Jan 14

In the aftermath of a Haiti disaster, Miracle on the Hudson survivors will still commemorate the one-year anniversary of the day that 155 people took a swim in the Hudson River along with a commercial airbus, two life rafts, and a whole lot of plastic inflatable life vests “stowed underneath your seat in case of a water landing.”

That’s what was happening on January 15, 2009. What’s happening in the days surrounding January 15, 2010 is very different. The attention of the world is focused on Haiti, and the human drama that is playing out there. But that shouldn’t dim the celebration that is still legitimately joyful, and filled with book signings, reunions, celebrations, speaking engagements, and lots and lots of media attention for 155 Hudson crash survivors.

We need to remember things like the Miracle on the Hudson during tragedies like the Haiti earthquake because we can only make it through the disasters by keeping focused on the hope of a better future. Hope is what the Miracle on the Hudson made us all feel, and that’s what we can legitimately allow ourselves to feel again one year later.

This one-year anniversary is an important and meaningful time for everyone who played an integral part in creating a real-life miracle. In a different way, it is equally important and meaningful to everyone else who watched with awe as the drama unfolded before the eyes of the world, as if it was the ultimate reality show. In great contrast to the Haiti earthquake disaster, the Miracle on the Hudson was a disaster avoided. And it’s important to remember what that feels like.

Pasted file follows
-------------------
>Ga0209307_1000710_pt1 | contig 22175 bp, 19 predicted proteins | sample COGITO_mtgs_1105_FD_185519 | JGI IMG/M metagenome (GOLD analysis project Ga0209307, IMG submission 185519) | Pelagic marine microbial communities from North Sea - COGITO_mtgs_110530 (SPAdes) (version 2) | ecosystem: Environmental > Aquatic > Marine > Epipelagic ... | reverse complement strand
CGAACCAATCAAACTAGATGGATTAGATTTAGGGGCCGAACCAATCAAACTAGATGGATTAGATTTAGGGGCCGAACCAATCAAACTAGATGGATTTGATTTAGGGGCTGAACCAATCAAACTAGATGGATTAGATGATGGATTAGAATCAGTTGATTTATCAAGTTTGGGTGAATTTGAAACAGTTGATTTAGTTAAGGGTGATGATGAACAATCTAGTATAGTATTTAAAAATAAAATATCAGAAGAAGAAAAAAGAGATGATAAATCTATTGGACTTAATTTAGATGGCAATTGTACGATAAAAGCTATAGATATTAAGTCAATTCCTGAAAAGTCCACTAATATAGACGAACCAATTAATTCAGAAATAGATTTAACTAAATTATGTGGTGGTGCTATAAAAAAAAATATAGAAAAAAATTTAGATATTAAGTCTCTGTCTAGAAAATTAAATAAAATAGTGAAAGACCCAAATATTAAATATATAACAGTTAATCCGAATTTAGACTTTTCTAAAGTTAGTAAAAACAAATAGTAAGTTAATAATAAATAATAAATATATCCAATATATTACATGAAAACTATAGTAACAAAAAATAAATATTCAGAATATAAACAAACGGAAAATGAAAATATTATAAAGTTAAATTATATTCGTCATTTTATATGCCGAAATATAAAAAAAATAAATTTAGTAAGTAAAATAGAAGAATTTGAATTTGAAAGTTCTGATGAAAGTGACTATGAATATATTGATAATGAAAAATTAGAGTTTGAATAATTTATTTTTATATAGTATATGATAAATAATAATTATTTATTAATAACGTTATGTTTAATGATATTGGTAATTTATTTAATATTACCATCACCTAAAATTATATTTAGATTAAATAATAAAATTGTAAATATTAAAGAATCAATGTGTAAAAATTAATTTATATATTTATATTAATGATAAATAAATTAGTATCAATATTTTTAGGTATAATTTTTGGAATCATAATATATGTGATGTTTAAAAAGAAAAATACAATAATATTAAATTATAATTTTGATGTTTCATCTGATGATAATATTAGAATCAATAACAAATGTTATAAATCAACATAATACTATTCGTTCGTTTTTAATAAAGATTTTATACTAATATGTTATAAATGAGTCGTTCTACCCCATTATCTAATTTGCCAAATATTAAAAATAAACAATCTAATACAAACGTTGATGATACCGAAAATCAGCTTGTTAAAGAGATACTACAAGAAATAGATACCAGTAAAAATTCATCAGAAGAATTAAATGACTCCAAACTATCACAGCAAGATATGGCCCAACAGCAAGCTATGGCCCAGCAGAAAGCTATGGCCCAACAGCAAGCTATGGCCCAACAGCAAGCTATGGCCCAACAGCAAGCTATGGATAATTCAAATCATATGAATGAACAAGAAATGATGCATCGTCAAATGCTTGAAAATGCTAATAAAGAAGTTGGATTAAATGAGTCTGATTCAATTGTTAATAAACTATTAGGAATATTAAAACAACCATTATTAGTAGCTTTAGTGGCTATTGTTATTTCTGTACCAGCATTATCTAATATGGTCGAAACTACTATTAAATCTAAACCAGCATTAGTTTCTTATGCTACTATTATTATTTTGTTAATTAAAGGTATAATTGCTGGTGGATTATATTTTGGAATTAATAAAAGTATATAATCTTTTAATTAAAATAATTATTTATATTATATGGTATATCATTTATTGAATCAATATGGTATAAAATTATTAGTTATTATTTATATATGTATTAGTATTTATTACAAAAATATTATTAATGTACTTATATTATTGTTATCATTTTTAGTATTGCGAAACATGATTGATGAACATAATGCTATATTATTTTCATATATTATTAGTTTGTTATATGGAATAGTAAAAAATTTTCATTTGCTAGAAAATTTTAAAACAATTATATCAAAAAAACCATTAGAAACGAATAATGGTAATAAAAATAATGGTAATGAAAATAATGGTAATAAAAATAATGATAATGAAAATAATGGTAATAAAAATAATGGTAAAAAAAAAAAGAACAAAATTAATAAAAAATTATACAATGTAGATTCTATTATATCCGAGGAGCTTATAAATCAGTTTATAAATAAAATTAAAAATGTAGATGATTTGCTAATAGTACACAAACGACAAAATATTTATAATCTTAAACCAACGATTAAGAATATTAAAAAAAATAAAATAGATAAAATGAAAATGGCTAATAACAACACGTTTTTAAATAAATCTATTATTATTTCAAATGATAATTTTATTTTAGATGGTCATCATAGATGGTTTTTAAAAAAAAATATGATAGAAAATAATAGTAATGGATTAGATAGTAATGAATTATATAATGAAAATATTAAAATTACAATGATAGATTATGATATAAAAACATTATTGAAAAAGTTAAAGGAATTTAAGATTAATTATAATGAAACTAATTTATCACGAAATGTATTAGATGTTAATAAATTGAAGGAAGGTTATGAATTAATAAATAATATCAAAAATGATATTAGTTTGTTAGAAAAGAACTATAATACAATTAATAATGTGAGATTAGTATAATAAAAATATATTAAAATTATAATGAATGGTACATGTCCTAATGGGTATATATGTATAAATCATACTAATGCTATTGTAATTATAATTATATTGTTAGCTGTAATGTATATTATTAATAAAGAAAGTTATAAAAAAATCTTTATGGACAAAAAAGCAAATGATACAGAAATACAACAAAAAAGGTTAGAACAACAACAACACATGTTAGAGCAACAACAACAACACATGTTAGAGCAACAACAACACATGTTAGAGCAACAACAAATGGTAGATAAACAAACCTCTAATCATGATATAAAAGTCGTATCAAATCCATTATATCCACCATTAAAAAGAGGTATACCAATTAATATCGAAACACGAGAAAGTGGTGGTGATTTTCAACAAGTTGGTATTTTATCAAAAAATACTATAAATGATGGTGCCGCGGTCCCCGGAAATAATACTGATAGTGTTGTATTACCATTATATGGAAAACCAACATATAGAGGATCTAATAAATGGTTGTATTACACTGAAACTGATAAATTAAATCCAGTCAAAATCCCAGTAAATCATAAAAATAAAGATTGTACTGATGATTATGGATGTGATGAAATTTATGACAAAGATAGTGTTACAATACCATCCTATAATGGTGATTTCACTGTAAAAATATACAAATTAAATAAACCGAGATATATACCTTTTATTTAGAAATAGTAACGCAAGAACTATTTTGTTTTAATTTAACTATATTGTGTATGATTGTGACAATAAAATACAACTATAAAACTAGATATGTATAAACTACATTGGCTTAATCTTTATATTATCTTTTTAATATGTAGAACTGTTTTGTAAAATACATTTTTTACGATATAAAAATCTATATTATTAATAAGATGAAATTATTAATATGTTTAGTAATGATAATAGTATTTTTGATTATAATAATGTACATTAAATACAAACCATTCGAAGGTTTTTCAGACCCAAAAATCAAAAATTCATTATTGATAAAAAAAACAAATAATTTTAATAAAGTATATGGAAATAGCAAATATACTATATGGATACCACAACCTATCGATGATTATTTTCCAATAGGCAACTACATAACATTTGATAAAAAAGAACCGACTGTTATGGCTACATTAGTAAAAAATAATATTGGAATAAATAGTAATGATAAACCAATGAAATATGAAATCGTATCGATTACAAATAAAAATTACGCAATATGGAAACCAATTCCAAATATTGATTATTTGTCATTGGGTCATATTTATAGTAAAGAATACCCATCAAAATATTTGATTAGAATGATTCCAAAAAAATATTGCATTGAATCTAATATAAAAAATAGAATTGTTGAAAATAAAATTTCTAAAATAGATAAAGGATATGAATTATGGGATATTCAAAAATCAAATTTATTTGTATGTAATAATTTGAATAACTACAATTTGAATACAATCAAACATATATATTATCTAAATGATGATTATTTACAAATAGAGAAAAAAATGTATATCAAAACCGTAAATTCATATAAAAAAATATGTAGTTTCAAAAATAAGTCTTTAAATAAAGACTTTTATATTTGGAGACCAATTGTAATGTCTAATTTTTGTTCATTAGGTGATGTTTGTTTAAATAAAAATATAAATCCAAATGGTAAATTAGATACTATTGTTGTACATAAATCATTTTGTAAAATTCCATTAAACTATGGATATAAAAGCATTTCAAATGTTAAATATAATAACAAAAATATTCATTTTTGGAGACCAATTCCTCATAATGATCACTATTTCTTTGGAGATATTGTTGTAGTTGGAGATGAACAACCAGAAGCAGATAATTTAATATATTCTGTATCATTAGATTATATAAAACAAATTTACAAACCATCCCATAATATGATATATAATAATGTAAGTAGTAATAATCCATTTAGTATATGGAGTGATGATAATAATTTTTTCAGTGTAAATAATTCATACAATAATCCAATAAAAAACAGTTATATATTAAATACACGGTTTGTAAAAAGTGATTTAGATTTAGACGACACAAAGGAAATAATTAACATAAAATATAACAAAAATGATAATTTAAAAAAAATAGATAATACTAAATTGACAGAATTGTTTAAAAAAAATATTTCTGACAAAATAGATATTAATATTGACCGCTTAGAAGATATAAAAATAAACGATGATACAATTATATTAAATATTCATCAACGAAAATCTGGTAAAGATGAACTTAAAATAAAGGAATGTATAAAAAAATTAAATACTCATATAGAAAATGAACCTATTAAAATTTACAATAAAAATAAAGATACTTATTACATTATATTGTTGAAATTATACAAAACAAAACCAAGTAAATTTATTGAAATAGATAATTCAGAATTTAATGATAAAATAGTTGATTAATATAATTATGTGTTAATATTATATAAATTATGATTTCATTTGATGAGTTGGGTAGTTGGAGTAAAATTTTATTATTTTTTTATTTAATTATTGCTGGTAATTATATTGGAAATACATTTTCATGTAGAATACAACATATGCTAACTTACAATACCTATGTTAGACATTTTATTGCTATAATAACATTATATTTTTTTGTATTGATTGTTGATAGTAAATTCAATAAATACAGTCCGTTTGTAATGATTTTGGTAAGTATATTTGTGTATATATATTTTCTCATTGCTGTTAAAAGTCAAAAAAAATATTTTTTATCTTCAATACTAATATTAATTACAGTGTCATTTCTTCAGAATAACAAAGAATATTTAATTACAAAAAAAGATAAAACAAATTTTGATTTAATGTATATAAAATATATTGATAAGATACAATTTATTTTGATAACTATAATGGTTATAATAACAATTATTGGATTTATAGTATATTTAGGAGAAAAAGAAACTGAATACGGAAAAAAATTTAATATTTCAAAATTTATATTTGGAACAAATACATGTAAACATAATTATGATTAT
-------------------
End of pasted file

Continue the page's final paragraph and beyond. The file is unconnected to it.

Those who felt renewed in their faith can remember and feel that faith again. Those who were filled with appreciation for how precious life is can remember and feel that appreciation again. Those who were reassured that there are still heroes – like Captain Sully Sullenberger, Jeff Skiles, New York Waterway boat crews, first responders, firefighters, police officers, EMT’s and Red Cross volunteers – can remember and feel reassured again. Those who were filled with awe about breath-taking moments that shouldn’t happen – but somehow do – can remember and be filled with awe again.

Those who want to feel uplifted will be lifting a glass during the official toast at the crash site. Those who have an insatiable fascination for near death experiences and second chance lives will be standing in lines to meet the survivors who wrote their own stories for the Miracle on the Hudson anniversary book, “Brace For Impact.” Those who want to feel inspired again started the week watching the “Brace For Impact” documentary on TLC, and will be listening intently to the interviews and speeches that are happening all week. Those who have lost interest will probably ignore everything and miss a rare opportunity to participate once again in something extraordinary.